Below you find a list of which groups of E numbers can be found in food. Even though they are all certified safe for consumption we believe some are better to avoid than others.
Food colouring or colouring additives (E100-E199), is any substance, pigment or dye that when added to food or drink imparts colour. They come in many forms from powders, liquids, pastes and gels. Food colouring is widely used in home cooking and commercial food production. They are also widely found in other forms from cosmetics to pharmaceutical products.
Various types of sugars
The word "Sugar" is a generalised term that is used for a soluble sweet tasting carbohydrate. The varying types of sugars are derived from various different sources. Sugars groups are broken down into monosaccharides which also includes glucose. Glucose is also commonly known as dextrose, fructose and sucrose.
This is the most important monosaccharide and is the body’s preferred energy source. The word glucose is also referred to as blood sugar, glucose freely circulates in the blood of our bodies and works with the enzymes glucokinase or hexokinase to initiate metabolism with in the body.
Most of the carbohydrates you eat the body processes into glucose, which can then either be used immediately "burned" for energy or are stored in muscle cells or in the liver. Unlike the sugar fructose, insulin is mainly secreted by the pancreas in response to elevated Levels of glucose within the blood. The primary role of insulin is to facilitate the entry of glucose into the cells.
Fructose is a sugar found naturally in many fruits and vegetables, and added to various beverages such as soda drinks and fruit-flavored drinks. However, it is very different from other sugars because it has a different metabolic pathway and is not the preferred energy source for muscles or the brain. Fructose is only metabolized in the liver and relies on fructokinase to initiate metabolism. It is also more lipogenic, or fat-producing, than glucose. Unlike glucose, too, it does not cause insulin to be released or stimulate production of leptin, a key hormone for regulating energy intake and energy usage.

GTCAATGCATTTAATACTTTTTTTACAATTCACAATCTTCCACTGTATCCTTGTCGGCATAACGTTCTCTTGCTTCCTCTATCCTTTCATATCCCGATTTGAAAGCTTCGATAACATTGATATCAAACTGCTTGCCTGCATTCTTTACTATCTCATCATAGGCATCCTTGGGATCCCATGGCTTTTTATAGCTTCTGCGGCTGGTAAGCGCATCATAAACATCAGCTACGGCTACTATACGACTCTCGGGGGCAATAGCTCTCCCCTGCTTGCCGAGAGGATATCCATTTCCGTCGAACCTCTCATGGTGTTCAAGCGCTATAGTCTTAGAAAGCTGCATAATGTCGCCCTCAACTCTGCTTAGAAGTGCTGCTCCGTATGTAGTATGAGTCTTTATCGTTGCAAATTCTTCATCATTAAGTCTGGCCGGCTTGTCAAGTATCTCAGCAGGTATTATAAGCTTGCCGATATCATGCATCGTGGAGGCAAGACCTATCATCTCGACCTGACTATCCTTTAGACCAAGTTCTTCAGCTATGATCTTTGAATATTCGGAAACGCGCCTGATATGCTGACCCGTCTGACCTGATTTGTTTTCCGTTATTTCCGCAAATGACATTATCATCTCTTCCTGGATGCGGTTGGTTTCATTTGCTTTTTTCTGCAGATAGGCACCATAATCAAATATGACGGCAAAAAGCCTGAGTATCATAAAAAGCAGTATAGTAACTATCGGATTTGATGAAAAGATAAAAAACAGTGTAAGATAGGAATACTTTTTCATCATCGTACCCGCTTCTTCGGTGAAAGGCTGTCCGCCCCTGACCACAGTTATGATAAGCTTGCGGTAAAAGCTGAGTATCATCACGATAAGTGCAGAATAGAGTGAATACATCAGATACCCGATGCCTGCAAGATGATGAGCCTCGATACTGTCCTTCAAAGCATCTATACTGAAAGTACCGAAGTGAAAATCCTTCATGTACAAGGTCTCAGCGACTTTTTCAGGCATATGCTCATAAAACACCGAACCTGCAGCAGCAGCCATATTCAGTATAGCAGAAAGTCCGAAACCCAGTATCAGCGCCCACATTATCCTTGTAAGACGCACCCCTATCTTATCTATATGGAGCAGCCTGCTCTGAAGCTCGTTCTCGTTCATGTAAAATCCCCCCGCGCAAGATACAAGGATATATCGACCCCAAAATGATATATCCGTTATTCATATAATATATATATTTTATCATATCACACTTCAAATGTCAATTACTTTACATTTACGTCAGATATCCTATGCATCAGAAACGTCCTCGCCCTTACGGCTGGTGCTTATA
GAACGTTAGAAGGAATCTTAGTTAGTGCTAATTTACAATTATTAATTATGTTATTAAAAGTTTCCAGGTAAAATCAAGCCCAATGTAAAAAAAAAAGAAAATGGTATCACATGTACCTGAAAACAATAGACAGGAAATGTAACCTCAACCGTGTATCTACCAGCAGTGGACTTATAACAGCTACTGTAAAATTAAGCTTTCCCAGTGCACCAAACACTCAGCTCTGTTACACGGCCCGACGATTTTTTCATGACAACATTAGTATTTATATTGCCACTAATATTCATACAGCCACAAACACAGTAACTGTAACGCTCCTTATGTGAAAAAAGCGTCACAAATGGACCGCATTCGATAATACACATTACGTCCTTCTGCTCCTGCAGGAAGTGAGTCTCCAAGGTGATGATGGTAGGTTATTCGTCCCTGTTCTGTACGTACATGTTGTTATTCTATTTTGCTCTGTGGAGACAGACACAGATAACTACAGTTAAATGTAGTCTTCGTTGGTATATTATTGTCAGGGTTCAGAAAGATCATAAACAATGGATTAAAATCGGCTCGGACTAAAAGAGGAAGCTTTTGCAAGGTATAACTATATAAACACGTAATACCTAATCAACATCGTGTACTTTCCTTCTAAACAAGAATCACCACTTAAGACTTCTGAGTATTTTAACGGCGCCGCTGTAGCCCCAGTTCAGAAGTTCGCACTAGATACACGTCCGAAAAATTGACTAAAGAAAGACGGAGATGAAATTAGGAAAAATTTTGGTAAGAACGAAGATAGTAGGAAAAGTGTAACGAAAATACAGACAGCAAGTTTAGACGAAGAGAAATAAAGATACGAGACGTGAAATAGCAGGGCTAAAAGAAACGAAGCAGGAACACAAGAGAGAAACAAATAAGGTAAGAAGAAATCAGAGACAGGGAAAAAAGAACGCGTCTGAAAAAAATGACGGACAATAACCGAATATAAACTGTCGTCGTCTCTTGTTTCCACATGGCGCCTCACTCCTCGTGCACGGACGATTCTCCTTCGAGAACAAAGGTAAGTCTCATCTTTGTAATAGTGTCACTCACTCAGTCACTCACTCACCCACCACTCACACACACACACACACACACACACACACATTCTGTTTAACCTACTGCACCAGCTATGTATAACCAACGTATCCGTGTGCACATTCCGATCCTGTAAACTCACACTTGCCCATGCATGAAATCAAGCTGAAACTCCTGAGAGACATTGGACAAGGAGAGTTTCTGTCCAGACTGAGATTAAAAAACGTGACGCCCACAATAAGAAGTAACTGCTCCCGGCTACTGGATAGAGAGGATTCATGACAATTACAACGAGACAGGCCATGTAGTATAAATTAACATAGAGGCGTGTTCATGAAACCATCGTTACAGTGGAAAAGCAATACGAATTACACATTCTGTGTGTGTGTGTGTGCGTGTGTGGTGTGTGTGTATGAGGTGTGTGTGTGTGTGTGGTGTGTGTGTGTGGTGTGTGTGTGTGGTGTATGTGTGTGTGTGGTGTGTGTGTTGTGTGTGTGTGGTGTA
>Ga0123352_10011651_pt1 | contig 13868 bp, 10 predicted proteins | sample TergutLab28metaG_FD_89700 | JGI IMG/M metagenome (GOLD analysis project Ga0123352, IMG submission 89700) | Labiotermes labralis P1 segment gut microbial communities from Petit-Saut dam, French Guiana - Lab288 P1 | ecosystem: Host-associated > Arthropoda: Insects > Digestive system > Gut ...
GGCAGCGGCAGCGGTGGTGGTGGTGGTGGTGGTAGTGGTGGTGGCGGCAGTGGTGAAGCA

Sucrose is more commonly known as "table sugar" or "granulated sugar" and is found in sugar cane. Many of the vegetables and fruits we eat also contain naturally occurring sucrose. When sucrose is consumed, the enzyme beta-fructosidase breaks the sucrose into both glucose and fructose with in the body.
When sucrose breaks down into two units the body responds to the glucose level in a meal in the normal manner. However the fructose uptake occurs at the same time within the body. The body will use glucose as its main energy source and the excess energy from fructose, if not needed, will be moved into immediate fat synthesis within the body which is stimulated by the insulin released from the pancreas in response to glucose elevated levels within the blood.
Maltose is a disaccharide and is made up of two units of glucose.
When starch is broken down using the enzyme beta-analyse, two units of glucose are removed each time producing maltose.Maltose is a reducing sugar unlike sucrose, in fact all monosaccharides and most disaccharides are reducing sugars.